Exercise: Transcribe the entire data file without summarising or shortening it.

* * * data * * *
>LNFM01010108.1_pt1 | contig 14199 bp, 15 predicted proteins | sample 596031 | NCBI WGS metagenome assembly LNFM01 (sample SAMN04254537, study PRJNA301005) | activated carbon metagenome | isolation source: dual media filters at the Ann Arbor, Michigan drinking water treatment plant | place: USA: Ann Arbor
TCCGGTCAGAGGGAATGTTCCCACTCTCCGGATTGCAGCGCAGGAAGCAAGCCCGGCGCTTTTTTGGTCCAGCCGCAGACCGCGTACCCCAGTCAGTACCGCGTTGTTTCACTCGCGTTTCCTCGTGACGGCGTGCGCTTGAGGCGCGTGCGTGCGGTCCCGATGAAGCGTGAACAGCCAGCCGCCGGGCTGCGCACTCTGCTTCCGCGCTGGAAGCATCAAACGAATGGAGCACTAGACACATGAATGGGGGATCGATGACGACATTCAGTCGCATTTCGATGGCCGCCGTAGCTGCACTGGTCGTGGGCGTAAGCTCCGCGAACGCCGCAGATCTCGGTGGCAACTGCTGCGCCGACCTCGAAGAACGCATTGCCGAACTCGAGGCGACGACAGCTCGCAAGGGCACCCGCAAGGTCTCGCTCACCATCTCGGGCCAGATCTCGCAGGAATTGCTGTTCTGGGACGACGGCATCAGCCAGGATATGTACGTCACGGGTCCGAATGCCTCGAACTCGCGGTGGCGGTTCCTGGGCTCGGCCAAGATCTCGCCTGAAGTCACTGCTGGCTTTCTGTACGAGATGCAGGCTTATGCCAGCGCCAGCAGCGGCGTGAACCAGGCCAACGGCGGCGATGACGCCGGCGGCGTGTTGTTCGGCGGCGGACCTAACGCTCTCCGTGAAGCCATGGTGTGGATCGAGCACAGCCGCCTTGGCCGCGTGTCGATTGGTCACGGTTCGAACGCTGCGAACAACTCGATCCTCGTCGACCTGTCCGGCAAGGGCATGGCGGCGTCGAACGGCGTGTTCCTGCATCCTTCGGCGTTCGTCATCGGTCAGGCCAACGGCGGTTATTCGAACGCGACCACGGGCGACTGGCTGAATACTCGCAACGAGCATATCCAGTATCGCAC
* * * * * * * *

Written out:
>LNFM01010108.1_pt1 | contig 14199 bp, 15 predicted proteins | sample 596031 | NCBI WGS metagenome assembly LNFM01 (sample SAMN04254537, study PRJNA301005) | activated carbon metagenome | isolation source: dual media filters at the Ann Arbor, Michigan drinking water treatment plant | place: USA: Ann Arbor
TCCGGTCAGAGGGAATGTTCCCACTCTCCGGATTGCAGCGCAGGAAGCAAGCCCGGCGCTTTTTTGGTCCAGCCGCAGACCGCGTACCCCAGTCAGTACCGCGTTGTTTCACTCGCGTTTCCTCGTGACGGCGTGCGCTTGAGGCGCGTGCGTGCGGTCCCGATGAAGCGTGAACAGCCAGCCGCCGGGCTGCGCACTCTGCTTCCGCGCTGGAAGCATCAAACGAATGGAGCACTAGACACATGAATGGGGGATCGATGACGACATTCAGTCGCATTTCGATGGCCGCCGTAGCTGCACTGGTCGTGGGCGTAAGCTCCGCGAACGCCGCAGATCTCGGTGGCAACTGCTGCGCCGACCTCGAAGAACGCATTGCCGAACTCGAGGCGACGACAGCTCGCAAGGGCACCCGCAAGGTCTCGCTCACCATCTCGGGCCAGATCTCGCAGGAATTGCTGTTCTGGGACGACGGCATCAGCCAGGATATGTACGTCACGGGTCCGAATGCCTCGAACTCGCGGTGGCGGTTCCTGGGCTCGGCCAAGATCTCGCCTGAAGTCACTGCTGGCTTTCTGTACGAGATGCAGGCTTATGCCAGCGCCAGCAGCGGCGTGAACCAGGCCAACGGCGGCGATGACGCCGGCGGCGTGTTGTTCGGCGGCGGACCTAACGCTCTCCGTGAAGCCATGGTGTGGATCGAGCACAGCCGCCTTGGCCGCGTGTCGATTGGTCACGGTTCGAACGCTGCGAACAACTCGATCCTCGTCGACCTGTCCGGCAAGGGCATGGCGGCGTCGAACGGCGTGTTCCTGCATCCTTCGGCGTTCGTCATCGGTCAGGCCAACGGCGGTTATTCGAACGCGACCACGGGCGACTGGCTGAATACTCGCAACGAGCATATCCAGTATCGCAC